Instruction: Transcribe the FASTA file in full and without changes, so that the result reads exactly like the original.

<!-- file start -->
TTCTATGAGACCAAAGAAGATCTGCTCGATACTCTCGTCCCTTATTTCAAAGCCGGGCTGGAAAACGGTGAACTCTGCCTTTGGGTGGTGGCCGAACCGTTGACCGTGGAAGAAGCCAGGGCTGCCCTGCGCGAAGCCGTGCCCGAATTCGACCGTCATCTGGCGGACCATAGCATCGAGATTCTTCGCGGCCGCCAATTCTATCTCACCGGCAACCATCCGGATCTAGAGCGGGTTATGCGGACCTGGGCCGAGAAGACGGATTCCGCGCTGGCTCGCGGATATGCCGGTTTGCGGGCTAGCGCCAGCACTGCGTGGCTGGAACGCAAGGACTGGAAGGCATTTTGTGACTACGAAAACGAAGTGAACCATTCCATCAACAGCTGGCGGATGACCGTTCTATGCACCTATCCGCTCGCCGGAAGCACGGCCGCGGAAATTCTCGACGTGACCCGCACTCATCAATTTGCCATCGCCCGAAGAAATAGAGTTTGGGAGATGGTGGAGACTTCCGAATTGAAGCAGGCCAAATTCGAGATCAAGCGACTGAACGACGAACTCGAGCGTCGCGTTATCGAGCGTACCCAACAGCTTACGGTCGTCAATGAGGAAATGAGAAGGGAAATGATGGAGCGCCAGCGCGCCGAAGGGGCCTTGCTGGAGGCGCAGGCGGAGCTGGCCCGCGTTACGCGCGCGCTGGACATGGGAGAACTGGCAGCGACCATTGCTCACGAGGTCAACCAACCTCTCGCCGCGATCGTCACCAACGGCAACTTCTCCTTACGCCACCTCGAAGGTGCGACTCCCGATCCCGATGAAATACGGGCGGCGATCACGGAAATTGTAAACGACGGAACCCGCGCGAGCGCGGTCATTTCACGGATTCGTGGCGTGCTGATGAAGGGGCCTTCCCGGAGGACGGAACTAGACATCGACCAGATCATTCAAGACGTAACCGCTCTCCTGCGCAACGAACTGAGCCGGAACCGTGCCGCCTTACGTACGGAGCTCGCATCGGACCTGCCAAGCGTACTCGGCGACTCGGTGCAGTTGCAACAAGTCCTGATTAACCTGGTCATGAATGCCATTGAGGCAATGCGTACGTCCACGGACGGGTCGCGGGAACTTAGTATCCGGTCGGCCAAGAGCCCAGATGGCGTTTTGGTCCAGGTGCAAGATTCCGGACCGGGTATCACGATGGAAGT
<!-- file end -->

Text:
TTCTATGAGACCAAAGAAGATCTGCTCGATACTCTCGTCCCTTATTTCAAAGCCGGGCTGGAAAACGGTGAACTCTGCCTTTGGGTGGTGGCCGAACCGTTGACCGTGGAAGAAGCCAGGGCTGCCCTGCGCGAAGCCGTGCCCGAATTCGACCGTCATCTGGCGGACCATAGCATCGAGATTCTTCGCGGCCGCCAATTCTATCTCACCGGCAACCATCCGGATCTAGAGCGGGTTATGCGGACCTGGGCCGAGAAGACGGATTCCGCGCTGGCTCGCGGATATGCCGGTTTGCGGGCTAGCGCCAGCACTGCGTGGCTGGAACGCAAGGACTGGAAGGCATTTTGTGACTACGAAAACGAAGTGAACCATTCCATCAACAGCTGGCGGATGACCGTTCTATGCACCTATCCGCTCGCCGGAAGCACGGCCGCGGAAATTCTCGACGTGACCCGCACTCATCAATTTGCCATCGCCCGAAGAAATAGAGTTTGGGAGATGGTGGAGACTTCCGAATTGAAGCAGGCCAAATTCGAGATCAAGCGACTGAACGACGAACTCGAGCGTCGCGTTATCGAGCGTACCCAACAGCTTACGGTCGTCAATGAGGAAATGAGAAGGGAAATGATGGAGCGCCAGCGCGCCGAAGGGGCCTTGCTGGAGGCGCAGGCGGAGCTGGCCCGCGTTACGCGCGCGCTGGACATGGGAGAACTGGCAGCGACCATTGCTCACGAGGTCAACCAACCTCTCGCCGCGATCGTCACCAACGGCAACTTCTCCTTACGCCACCTCGAAGGTGCGACTCCCGATCCCGATGAAATACGGGCGGCGATCACGGAAATTGTAAACGACGGAACCCGCGCGAGCGCGGTCATTTCACGGATTCGTGGCGTGCTGATGAAGGGGCCTTCCCGGAGGACGGAACTAGACATCGACCAGATCATTCAAGACGTAACCGCTCTCCTGCGCAACGAACTGAGCCGGAACCGTGCCGCCTTACGTACGGAGCTCGCATCGGACCTGCCAAGCGTACTCGGCGACTCGGTGCAGTTGCAACAAGTCCTGATTAACCTGGTCATGAATGCCATTGAGGCAATGCGTACGTCCACGGACGGGTCGCGGGAACTTAGTATCCGGTCGGCCAAGAGCCCAGATGGCGTTTTGGTCCAGGTGCAAGATTCCGGACCGGGTATCACGATGGAAGT